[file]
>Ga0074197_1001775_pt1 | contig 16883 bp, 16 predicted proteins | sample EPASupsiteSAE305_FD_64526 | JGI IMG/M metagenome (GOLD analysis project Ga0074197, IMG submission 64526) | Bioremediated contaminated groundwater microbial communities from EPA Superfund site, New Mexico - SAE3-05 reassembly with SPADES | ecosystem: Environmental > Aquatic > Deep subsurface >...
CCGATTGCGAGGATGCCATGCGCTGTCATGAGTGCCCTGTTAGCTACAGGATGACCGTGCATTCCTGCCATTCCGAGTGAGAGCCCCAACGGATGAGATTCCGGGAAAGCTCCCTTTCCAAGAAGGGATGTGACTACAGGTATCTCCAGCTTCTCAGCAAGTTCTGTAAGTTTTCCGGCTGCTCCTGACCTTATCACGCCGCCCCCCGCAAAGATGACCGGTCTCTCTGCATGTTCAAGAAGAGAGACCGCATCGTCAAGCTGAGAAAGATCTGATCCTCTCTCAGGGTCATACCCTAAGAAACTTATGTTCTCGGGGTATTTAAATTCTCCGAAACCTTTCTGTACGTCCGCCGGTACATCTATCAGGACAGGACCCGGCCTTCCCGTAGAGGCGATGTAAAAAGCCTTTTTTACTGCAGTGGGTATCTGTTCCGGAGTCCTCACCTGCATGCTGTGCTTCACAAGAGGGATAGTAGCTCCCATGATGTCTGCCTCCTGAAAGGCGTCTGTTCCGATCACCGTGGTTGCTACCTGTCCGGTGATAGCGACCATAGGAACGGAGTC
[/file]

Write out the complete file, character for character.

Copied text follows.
>Ga0074197_1001775_pt1 | contig 16883 bp, 16 predicted proteins | sample EPASupsiteSAE305_FD_64526 | JGI IMG/M metagenome (GOLD analysis project Ga0074197, IMG submission 64526) | Bioremediated contaminated groundwater microbial communities from EPA Superfund site, New Mexico - SAE3-05 reassembly with SPADES | ecosystem: Environmental > Aquatic > Deep subsurface >...
CCGATTGCGAGGATGCCATGCGCTGTCATGAGTGCCCTGTTAGCTACAGGATGACCGTGCATTCCTGCCATTCCGAGTGAGAGCCCCAACGGATGAGATTCCGGGAAAGCTCCCTTTCCAAGAAGGGATGTGACTACAGGTATCTCCAGCTTCTCAGCAAGTTCTGTAAGTTTTCCGGCTGCTCCTGACCTTATCACGCCGCCCCCCGCAAAGATGACCGGTCTCTCTGCATGTTCAAGAAGAGAGACCGCATCGTCAAGCTGAGAAAGATCTGATCCTCTCTCAGGGTCATACCCTAAGAAACTTATGTTCTCGGGGTATTTAAATTCTCCGAAACCTTTCTGTACGTCCGCCGGTACATCTATCAGGACAGGACCCGGCCTTCCCGTAGAGGCGATGTAAAAAGCCTTTTTTACTGCAGTGGGTATCTGTTCCGGAGTCCTCACCTGCATGCTGTGCTTCACAAGAGGGATAGTAGCTCCCATGATGTCTGCCTCCTGAAAGGCGTCTGTTCCGATCACCGTGGTTGCTACCTGTCCGGTGATAGCGACCATAGGAACGGAGTC